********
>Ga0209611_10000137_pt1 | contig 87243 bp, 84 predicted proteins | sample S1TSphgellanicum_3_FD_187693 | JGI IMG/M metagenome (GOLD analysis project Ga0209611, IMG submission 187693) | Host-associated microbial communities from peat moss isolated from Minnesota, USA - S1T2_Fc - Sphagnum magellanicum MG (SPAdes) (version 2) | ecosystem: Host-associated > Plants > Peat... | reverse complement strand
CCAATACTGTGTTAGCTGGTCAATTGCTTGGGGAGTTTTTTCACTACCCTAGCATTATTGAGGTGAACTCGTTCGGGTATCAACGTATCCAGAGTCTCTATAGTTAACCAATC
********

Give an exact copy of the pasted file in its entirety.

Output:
>Ga0209611_10000137_pt1 | contig 87243 bp, 84 predicted proteins | sample S1TSphgellanicum_3_FD_187693 | JGI IMG/M metagenome (GOLD analysis project Ga0209611, IMG submission 187693) | Host-associated microbial communities from peat moss isolated from Minnesota, USA - S1T2_Fc - Sphagnum magellanicum MG (SPAdes) (version 2) | ecosystem: Host-associated > Plants > Peat... | reverse complement strand
CCAATACTGTGTTAGCTGGTCAATTGCTTGGGGAGTTTTTTCACTACCCTAGCATTATTGAGGTGAACTCGTTCGGGTATCAACGTATCCAGAGTCTCTATAGTTAACCAATC